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Adobe accidentally published one of its private PGP keys on the company's Product Security Incident Response Team blog. What steps should be taken when PGP keys are accidentally exposed? And are there any ways to prevent information like this from being published in content management systems?
Recently, security researcher Juho Nurminen attempted to contact Adobe via their Product Security Incident Response Team (PSIRT) regarding a security bug he wanted to report. Instead, he stumbled across something much more vulnerable.
It turns out that Adobe not only published their public key on their website, which is used to send encrypted emails, but the corresponding private PGP keys, as well. After being contacted privately by Nurminen, Adobe moved quickly to revoke the key and had it changed.
The risks of having the entire key pair published on the site could have led to phishing, decryption of traffic, impersonation, and spoofed or signed messages from Adobe's PSIRT. This was extremely embarrassing for Adobe; however, their ability to act quickly was their saving grace.
One thing that they did right was putting a passphrase on the certificate because, without it, the Adobe private key is useless to those with malicious intent. This is one step that every organization should take to protect against the accidental release of a certificate or having an attacker gain access to keys and attempt to use them maliciously. Be warned though -- having a passphrase on a certificate for security is only as good as the passphrase it's being secured with, and a weak passphrase increases the probability of it being brute-forced.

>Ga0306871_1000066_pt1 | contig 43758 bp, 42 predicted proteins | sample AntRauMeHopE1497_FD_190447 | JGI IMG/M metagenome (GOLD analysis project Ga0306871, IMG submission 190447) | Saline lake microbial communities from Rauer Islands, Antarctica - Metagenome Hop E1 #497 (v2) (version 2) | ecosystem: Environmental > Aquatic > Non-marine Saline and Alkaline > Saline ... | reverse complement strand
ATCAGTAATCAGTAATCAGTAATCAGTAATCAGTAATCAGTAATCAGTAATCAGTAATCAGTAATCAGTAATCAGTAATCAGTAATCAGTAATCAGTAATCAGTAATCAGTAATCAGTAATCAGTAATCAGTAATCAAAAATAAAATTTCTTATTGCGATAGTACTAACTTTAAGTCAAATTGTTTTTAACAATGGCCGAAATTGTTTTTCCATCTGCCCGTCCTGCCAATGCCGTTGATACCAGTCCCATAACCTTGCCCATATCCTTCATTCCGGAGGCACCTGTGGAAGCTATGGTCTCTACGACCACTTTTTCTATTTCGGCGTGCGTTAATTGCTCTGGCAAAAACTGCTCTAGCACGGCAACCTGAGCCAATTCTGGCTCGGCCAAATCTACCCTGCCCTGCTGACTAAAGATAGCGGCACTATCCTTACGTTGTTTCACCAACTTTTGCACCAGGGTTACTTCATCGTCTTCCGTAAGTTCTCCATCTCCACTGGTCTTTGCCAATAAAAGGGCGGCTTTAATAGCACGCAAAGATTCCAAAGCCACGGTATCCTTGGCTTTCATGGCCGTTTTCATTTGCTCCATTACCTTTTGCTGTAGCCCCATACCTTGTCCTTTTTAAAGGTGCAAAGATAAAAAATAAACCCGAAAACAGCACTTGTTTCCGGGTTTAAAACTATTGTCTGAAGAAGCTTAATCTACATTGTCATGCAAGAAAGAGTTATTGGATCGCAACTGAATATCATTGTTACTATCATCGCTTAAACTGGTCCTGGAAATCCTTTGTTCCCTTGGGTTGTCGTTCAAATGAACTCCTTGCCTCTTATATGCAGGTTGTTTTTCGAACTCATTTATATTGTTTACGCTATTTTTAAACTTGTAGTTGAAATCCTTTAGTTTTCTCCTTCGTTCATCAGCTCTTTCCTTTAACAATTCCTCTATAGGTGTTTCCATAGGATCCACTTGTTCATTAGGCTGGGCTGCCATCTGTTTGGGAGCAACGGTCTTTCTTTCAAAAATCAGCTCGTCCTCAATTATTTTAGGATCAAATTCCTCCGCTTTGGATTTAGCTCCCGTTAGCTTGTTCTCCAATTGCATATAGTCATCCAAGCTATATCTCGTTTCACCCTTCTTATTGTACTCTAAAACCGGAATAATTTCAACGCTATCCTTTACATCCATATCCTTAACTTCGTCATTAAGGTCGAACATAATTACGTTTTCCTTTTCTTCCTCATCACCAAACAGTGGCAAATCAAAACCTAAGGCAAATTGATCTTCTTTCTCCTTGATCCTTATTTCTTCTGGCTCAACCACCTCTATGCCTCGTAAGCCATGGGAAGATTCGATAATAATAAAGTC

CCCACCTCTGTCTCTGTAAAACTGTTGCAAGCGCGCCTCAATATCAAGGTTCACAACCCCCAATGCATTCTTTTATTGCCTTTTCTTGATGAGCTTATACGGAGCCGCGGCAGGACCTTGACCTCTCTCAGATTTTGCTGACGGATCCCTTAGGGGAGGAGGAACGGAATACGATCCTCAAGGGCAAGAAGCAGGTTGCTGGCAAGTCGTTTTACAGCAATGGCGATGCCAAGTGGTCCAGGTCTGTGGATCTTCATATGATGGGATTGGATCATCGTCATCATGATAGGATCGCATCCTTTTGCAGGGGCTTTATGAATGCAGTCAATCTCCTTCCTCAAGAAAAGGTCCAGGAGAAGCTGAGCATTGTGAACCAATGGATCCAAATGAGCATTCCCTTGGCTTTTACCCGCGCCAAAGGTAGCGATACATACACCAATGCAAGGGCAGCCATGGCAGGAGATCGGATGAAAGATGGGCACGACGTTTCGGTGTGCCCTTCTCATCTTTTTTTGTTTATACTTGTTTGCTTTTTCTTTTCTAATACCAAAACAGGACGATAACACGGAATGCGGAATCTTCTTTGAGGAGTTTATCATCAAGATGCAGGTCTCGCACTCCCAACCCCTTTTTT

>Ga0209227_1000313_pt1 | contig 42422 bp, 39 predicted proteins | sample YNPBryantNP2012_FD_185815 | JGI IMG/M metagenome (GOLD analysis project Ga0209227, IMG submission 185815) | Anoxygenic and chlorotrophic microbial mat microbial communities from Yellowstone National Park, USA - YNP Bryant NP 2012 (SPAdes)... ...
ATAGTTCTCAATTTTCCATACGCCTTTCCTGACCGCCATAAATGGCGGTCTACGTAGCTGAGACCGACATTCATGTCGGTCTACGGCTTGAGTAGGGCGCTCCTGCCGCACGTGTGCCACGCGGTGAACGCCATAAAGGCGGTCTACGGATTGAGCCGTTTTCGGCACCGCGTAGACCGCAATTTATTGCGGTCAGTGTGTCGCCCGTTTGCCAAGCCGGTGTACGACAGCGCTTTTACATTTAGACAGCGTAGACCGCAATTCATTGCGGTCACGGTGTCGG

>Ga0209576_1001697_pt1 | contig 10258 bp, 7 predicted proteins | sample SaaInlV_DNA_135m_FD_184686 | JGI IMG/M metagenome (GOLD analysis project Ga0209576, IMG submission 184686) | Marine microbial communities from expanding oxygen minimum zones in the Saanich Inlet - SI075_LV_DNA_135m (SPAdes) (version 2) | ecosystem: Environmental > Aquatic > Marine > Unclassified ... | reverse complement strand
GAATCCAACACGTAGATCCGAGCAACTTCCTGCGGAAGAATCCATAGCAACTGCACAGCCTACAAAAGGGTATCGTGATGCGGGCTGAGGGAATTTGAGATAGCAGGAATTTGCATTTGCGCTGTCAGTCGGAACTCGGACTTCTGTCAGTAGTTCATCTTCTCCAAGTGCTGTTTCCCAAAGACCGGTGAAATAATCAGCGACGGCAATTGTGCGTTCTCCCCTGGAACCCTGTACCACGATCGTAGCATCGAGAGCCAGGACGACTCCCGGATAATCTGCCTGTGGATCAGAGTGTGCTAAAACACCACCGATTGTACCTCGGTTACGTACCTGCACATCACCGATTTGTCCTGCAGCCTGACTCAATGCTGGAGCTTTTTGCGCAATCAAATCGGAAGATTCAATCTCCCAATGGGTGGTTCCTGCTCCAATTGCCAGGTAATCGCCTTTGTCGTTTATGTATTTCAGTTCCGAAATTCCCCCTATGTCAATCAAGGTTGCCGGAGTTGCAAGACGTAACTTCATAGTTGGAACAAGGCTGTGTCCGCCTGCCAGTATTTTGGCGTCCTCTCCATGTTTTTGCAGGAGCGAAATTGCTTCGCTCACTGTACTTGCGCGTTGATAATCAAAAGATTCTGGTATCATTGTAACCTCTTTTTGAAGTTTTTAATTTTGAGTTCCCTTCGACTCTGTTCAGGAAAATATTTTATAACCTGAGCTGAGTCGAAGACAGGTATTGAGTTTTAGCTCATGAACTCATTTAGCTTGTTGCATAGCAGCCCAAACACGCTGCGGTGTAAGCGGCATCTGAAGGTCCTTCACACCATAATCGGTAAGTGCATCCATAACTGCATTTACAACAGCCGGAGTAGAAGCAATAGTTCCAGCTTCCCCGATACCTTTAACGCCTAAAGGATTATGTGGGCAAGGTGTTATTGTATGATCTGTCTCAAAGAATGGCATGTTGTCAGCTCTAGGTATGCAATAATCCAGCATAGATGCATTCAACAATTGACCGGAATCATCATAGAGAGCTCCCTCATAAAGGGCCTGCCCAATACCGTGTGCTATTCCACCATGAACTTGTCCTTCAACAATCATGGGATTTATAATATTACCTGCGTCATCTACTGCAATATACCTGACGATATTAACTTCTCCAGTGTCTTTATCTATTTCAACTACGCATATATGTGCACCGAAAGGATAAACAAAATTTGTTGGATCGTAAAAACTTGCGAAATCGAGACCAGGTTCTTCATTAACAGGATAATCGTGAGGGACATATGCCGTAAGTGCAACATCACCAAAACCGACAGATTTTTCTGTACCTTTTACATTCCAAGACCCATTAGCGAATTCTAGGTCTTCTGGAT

Having procedures in place to quickly revoke PGP keys when needed should be part of your organization's incident response plan. This might not be a common occurrence for many people; however, being able to manage certificates in an expedited fashion could not only save your organization, but could also stop those with malicious intent from attempting to impersonate you.
Acting quickly is extremely important. Luckily, the Adobe private key had limited use -- the certificate was only being used for email communication for the PSIRT, so it wasn't as publically used as some of their other certificates.
As for how the certificate was published in the first place, that's a different issue -- I'd be very curious to know why this certificate was sent in the first place, and who sent it. There should be some type of privileged access in place for these certificates internally, which I'm assuming is a different department from those managing the CMS.
I understand things can accidentally be miscommunicated or published, but there seems to have been a few breakdowns in the communication process for the Adobe private key to have been published to the internet. I'm hoping Adobe was able to learn from the experience, make adjustments and tighten their security.
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